Staemmler’s Schemes of Interaction
Staemmler’s Schemes of Interaction are powerful tools we often use with couples who tend to trigger each other. The diagram below shows how Staemmler’s second scheme works.
Meanings and Behaviours
- Meanings: We make meaning of the things that happen in our relationship: specifically the things our partners do or say, our partner’s behaviours.
- Behaviours: We behave or speak in certain ways, ways that are seen by our partner, and to which our partner attaches meanings.
The behaviours of each partner, and the meanings attributed to them by the other partner, are in constant flux; and in constant reaction to a wide range of factors, only some of which are in their awareness.
How the Interactions Go…
- Partner 1 behaves in a particular way.
- Partner 2 interprets this behaviour in their own personal (and private) manner, and from that ascribes some meaning to it (positive or negative) and responds accordingly.
- Based on that meaning, Partner 2 behaves in a particular way.
- Partner 1 in turn interprets this behaviour in their own personal (and private) manner, and from that ascribes some meaning to it (positive or negative) and responds accordingly.
- Based on that meaning, Partner 1 behaves in a particular way… and so the cycle repeats itself.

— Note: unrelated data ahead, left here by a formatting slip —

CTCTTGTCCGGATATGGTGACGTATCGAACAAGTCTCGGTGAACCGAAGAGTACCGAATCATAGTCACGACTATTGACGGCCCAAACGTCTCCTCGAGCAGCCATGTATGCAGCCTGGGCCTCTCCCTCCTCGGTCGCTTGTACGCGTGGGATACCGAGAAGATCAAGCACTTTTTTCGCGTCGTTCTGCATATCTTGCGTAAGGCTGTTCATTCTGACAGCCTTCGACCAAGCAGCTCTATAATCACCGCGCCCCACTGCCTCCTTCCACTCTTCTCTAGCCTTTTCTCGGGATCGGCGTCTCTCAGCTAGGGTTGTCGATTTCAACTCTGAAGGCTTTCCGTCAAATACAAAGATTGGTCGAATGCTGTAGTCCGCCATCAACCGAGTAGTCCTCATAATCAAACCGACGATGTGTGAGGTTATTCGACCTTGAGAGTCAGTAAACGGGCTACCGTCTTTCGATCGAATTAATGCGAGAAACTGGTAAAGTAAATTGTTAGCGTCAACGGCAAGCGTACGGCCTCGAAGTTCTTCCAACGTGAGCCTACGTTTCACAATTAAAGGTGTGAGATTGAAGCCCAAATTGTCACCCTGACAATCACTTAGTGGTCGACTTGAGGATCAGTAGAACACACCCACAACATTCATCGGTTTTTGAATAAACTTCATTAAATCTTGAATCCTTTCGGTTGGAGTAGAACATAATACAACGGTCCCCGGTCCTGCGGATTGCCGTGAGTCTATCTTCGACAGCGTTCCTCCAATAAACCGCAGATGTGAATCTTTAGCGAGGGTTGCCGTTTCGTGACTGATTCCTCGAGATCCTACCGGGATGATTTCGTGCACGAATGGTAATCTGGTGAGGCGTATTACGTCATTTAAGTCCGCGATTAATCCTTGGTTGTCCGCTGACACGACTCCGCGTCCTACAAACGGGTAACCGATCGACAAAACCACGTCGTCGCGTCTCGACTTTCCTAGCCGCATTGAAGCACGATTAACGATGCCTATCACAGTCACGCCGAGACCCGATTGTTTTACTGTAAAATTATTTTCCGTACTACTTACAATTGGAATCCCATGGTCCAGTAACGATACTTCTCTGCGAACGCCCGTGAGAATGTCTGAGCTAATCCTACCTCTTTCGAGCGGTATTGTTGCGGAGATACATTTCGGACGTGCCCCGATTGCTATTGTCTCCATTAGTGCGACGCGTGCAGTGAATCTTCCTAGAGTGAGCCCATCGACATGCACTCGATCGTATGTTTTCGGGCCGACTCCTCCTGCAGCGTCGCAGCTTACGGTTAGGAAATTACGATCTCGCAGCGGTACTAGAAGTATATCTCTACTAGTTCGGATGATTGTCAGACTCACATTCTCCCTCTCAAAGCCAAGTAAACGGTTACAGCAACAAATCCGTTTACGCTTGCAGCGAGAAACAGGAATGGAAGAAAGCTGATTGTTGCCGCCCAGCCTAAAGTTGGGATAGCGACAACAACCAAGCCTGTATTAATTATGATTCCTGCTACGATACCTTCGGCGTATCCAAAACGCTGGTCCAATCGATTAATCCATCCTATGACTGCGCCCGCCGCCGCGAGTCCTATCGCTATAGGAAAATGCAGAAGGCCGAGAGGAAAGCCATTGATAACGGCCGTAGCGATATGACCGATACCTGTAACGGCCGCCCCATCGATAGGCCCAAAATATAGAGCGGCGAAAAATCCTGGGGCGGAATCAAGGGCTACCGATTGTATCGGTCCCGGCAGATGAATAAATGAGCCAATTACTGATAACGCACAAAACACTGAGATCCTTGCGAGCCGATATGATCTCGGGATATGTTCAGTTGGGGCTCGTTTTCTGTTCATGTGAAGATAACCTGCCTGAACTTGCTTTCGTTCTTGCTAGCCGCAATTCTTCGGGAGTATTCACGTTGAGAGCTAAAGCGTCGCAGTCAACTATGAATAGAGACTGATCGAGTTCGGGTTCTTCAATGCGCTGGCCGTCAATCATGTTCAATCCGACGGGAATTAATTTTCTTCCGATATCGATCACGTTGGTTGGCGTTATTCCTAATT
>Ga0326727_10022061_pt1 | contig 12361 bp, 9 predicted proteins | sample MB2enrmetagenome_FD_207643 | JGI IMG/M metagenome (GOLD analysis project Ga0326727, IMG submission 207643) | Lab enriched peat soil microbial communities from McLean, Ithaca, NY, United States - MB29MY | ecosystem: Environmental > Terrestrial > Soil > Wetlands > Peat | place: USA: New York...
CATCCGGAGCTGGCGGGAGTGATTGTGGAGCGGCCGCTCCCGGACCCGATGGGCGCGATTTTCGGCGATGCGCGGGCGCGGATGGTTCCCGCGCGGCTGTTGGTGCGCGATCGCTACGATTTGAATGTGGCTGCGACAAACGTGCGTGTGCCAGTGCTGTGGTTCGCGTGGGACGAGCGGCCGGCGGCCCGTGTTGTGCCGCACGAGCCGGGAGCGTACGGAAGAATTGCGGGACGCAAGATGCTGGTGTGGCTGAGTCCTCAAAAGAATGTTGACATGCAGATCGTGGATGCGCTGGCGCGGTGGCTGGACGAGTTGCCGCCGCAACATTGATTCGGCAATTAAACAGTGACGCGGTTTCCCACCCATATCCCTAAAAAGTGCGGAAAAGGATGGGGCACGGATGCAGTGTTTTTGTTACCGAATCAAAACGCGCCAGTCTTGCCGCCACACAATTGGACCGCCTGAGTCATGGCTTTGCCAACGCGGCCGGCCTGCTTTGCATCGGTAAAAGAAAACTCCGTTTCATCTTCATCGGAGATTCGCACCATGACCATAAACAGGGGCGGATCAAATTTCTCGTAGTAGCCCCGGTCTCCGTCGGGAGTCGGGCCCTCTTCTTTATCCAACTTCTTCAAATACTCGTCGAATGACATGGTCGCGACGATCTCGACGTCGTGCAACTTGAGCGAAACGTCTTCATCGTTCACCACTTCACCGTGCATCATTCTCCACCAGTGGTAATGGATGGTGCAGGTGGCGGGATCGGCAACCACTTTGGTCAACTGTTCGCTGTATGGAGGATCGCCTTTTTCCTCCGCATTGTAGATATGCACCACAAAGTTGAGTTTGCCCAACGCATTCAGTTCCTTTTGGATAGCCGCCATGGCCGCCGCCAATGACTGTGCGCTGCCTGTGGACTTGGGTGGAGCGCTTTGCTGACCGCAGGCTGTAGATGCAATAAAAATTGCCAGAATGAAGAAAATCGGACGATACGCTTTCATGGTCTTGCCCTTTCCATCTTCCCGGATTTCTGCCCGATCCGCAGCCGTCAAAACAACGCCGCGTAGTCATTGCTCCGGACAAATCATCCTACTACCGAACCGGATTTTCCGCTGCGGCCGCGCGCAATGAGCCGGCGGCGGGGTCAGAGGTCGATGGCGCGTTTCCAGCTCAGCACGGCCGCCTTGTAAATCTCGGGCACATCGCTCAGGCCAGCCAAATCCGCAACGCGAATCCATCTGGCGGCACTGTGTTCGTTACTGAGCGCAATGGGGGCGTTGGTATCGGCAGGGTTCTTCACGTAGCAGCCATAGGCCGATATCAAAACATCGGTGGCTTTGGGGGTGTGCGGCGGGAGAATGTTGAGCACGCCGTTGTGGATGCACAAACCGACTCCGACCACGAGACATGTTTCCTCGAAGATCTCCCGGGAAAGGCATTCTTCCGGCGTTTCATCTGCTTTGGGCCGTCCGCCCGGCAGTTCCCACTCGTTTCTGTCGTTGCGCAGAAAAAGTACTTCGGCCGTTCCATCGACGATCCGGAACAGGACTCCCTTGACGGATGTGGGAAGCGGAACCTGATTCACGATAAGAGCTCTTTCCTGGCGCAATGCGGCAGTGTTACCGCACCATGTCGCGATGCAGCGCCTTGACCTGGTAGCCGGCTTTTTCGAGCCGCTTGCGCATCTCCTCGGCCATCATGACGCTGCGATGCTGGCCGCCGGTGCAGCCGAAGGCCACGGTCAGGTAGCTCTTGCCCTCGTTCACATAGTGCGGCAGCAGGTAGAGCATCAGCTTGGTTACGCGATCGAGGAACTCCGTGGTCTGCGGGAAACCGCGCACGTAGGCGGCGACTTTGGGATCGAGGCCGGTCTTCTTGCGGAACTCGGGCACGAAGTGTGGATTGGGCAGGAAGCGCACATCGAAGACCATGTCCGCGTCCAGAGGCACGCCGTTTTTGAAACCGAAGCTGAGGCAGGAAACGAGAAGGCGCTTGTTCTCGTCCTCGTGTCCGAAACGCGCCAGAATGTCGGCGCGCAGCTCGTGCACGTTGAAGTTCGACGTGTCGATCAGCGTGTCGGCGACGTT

In a healthy interaction, these meanings and behaviours probably will not escalate into an argument. Each person is able to regulate themselves and find out more information about the meanings of their partner’s behaviours: the effect is positive and the couple grows closer.
However, when things are off balance, the cycle triggers negative meanings (and hence negative behaviours) in each partner, which in turn triggers more negative meanings. These meaning are usually about each individual’s negative view of themselves and/or their partner.
Not surprisingly, partners rapidly move apart as the cycle of triggering escalates in intensity and in frequency. They may each be left bewildered and dismayed at the prospect of ever working things out in the relationship, of ever coming close again.